France's Macron to reshuffle government after parliament win

Asia stocks shake off Wall St. blues, sterling steady before Brexit talks

Asia stocks shake off Wall St. blues, sterling steady before Brexit talks

A coalition formed of Macron's Republic on the Move party and the older centrist group Modem took 350 out of the French National Assembly's 577 seats-lower than the 400 some analysts had predicted but still a remarkable showing given Macron's movement was founded just a year ago.

Le Pen topped the poll against 12 rivals in the first round of voting, and went on to topple Anne Rouquet, respresenting Macron's La République en Marche (REM) party which claimed a majority with 308 seats.

Melenchon, who got 19.58 percent of votes in the first round of the presidential election in April, was elected in Marseille and will be one of Macron's staunchest opponents. The centre-right Republicans and allies will form the main opposition but with a disappointing 125 seats, down from 199, according to the estimate.

'Being a member of parliament for Republic on the Move is a commitment to Emmanuel Macron's presidential programme.

France's far-right leader Marine Le Pen won a seat in parliament for the first time, but it was a bittersweet victory that masked an electoral debacle for her National Front (FN) party.

France's government has resigned in a symbolic move after President Emmanuel Macron's centrist party won a majority in parliamentary elections.

The Socialist party was the biggest loser, expecting to shed more than 200 seats and hold only around 34 seats - again, better than forecast, but still a drubbing. After years of sluggish economic growth and patently poor leadership, the French electorate yesterday confirmed social and political changes the likes of which have not been seen since the revolution of 1789. Starting Monday, scores of freshly elected deputies who have never run for election before, among them entrepreneurs, teachers and farmers, will step inside the National Assembly.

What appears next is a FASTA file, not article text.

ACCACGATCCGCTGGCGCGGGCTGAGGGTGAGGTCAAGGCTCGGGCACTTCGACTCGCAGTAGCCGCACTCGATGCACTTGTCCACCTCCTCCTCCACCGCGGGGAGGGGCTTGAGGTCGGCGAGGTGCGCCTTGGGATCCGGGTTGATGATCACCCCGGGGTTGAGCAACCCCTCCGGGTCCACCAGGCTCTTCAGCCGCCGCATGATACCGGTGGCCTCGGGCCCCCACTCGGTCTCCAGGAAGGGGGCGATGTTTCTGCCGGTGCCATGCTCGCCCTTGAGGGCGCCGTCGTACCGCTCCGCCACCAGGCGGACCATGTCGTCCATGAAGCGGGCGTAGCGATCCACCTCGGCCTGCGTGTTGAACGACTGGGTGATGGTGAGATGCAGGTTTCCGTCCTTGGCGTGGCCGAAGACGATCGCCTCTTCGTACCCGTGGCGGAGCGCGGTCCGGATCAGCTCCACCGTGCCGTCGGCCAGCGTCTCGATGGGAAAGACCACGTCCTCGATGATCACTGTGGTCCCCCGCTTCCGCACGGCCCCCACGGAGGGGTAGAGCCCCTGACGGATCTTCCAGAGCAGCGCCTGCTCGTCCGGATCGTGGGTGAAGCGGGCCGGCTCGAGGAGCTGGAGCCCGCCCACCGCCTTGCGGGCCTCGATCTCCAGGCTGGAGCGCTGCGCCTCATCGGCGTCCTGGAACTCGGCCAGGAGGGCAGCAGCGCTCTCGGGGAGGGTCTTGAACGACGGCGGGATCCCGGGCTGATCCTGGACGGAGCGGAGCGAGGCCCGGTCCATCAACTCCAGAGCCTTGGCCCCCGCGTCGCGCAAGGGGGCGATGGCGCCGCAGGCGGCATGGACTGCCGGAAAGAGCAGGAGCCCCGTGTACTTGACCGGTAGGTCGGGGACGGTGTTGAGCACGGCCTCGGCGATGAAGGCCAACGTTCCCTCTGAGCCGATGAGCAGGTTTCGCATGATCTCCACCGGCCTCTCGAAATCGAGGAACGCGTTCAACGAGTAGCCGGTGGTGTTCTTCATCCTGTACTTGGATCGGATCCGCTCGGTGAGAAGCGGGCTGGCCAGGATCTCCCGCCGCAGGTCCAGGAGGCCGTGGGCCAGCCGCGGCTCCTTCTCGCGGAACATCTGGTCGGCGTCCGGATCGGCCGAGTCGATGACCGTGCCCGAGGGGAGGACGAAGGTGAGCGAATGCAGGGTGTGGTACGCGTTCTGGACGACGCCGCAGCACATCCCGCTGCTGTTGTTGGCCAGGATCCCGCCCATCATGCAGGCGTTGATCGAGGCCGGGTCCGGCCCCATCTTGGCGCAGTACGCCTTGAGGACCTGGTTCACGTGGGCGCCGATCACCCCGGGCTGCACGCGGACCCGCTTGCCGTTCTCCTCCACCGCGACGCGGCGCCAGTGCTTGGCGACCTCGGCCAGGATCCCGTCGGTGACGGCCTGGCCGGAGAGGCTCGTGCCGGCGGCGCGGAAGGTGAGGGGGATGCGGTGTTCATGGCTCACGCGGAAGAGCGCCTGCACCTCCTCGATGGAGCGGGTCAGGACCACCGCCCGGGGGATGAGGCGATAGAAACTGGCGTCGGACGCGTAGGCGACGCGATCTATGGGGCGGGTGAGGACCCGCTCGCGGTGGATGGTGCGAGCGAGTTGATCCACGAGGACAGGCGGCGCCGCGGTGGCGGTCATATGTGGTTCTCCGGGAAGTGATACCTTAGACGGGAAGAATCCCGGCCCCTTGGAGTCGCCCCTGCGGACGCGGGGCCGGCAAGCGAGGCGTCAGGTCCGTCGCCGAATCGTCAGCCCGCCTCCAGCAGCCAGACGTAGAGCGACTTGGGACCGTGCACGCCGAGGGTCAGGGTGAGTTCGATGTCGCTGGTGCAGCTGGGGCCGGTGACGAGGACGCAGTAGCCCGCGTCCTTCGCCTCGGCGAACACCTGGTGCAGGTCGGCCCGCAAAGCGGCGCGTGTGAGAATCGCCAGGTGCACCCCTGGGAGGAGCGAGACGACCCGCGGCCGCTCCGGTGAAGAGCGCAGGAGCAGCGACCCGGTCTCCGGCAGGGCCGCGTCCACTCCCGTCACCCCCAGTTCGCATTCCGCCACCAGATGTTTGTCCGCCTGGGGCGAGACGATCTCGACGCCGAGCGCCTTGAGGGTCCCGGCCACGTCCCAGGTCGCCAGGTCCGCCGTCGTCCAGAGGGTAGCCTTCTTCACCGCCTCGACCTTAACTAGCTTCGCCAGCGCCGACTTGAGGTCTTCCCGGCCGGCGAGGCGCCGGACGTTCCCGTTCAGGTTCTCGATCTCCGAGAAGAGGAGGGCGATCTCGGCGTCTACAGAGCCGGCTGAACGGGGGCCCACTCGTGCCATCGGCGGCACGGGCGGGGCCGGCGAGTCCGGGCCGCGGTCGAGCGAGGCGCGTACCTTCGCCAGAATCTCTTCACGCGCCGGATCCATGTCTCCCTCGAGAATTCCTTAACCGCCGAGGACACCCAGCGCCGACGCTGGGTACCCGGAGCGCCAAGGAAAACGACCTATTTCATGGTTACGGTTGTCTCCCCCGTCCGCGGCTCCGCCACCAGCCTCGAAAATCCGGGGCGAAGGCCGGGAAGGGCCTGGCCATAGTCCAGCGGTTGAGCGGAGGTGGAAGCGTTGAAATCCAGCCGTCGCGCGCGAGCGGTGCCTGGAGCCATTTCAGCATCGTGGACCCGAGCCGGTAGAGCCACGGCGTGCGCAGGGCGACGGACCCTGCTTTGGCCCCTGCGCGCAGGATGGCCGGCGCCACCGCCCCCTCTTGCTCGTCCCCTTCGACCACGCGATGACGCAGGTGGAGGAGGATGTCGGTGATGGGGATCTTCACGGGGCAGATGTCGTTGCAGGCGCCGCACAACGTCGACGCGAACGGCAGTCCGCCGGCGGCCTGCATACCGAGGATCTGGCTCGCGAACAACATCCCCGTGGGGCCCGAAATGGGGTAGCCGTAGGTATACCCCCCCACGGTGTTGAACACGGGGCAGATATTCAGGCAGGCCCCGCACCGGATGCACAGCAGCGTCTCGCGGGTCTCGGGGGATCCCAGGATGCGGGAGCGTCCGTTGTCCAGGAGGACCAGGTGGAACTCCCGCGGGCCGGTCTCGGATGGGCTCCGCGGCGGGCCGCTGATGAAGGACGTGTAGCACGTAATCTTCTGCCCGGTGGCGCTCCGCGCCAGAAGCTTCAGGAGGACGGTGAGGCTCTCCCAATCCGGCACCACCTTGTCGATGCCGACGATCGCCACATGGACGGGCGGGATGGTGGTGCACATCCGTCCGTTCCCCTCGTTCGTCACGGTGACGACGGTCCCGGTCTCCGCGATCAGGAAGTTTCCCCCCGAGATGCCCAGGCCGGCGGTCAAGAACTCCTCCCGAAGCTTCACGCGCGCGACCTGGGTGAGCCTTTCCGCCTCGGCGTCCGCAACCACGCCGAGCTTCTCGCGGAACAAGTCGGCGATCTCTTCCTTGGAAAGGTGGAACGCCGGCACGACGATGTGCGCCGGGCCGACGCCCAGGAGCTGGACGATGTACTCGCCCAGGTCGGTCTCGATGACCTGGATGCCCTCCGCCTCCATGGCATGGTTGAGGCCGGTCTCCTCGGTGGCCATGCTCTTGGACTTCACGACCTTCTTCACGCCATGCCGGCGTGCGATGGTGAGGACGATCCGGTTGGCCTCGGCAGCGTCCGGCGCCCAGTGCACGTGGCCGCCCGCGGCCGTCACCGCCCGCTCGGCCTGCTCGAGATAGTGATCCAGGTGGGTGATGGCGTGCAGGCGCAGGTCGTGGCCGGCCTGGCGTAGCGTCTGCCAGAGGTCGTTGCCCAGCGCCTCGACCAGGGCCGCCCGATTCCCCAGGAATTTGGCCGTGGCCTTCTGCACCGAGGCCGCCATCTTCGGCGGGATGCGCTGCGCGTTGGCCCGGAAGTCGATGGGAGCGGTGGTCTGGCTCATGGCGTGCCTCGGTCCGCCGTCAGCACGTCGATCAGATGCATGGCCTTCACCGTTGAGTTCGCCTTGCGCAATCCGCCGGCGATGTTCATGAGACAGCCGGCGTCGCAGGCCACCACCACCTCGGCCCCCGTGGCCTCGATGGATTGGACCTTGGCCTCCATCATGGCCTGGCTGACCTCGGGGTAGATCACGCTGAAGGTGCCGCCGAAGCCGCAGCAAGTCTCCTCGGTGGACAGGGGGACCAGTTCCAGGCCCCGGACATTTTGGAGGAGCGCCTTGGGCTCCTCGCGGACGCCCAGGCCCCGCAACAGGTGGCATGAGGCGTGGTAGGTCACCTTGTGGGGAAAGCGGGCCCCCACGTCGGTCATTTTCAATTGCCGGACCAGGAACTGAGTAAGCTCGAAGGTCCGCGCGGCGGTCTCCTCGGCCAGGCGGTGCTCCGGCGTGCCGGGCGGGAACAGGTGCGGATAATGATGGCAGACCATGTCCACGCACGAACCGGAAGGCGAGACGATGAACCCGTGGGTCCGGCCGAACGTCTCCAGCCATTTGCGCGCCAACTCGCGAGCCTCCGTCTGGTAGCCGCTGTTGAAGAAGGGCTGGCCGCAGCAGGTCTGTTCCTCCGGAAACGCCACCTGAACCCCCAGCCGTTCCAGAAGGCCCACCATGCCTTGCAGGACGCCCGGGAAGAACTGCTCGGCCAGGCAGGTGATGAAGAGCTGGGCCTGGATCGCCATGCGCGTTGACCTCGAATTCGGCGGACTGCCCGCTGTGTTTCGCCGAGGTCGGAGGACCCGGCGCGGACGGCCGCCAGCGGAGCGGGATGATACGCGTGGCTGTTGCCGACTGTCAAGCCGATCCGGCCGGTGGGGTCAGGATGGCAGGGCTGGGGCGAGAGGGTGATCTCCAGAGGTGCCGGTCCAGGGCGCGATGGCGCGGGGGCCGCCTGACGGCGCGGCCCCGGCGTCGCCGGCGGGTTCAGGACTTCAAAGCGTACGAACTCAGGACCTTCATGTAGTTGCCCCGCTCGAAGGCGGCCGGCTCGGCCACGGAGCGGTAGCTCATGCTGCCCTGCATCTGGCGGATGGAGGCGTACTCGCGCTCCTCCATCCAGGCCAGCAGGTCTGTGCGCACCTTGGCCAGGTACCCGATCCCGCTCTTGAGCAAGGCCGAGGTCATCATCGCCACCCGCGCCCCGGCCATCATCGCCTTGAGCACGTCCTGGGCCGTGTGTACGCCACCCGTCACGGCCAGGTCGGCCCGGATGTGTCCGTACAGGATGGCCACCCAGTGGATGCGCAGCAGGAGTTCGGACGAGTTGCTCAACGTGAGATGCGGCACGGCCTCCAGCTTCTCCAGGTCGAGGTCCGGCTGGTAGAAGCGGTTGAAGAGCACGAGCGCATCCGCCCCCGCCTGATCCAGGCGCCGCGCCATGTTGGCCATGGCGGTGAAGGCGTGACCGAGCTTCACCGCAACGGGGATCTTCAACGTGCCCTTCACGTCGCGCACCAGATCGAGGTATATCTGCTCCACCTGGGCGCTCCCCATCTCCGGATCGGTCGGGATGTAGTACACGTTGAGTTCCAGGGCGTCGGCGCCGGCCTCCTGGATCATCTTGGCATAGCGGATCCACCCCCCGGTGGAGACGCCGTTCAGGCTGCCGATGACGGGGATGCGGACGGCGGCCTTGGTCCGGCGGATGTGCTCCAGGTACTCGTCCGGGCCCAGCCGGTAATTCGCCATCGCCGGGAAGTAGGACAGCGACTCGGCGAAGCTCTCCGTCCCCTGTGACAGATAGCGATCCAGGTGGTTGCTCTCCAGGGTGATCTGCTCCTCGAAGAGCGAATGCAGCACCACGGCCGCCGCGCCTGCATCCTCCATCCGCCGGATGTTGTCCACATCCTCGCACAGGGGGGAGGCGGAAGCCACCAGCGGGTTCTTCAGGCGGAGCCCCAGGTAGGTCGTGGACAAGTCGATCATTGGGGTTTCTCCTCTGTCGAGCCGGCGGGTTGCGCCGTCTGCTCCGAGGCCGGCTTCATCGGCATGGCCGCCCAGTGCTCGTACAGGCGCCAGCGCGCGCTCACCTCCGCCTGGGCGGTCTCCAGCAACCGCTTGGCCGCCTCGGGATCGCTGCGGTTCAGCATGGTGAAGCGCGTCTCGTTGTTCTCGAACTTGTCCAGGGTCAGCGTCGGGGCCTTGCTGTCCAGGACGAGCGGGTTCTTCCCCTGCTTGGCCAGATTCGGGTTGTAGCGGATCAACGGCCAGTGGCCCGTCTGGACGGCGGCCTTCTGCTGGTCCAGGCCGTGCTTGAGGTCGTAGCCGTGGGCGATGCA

Numerous party's new recruits are political unknowns, and Mr Philippe has attributed their election to a public appetite for new faces in parliament. Sunday's high abstention rate underlines that Macron will have to tread carefully with reforms in a country with muscular trade unions and a history of street protests that have forced many a past government to dilute new legislation. After five years of Socialist Party rule, in which former President Francois Hollande failed to meet his objectives of reducing unemployment and giving a boost to the flagging economy, the French were depressed and downbeat.

Ms. Le Pen, a former Presidential contender, said that: "President Macron may have won the majority of parliamentary seats, but he ought to know that his ideas are not the majority in the country and that the French will not back a project that weakens our state".

Official statistics showed turnout by mid-afternoon at 35.3 percent, down sharply from the last election in 2012, revealing a degree of election fatigue after four votes in under two months.

Macron fulfilled his wish to disrupt politics as usual with new faces - including a farmer, a teacher and a math genius - and a new approach.

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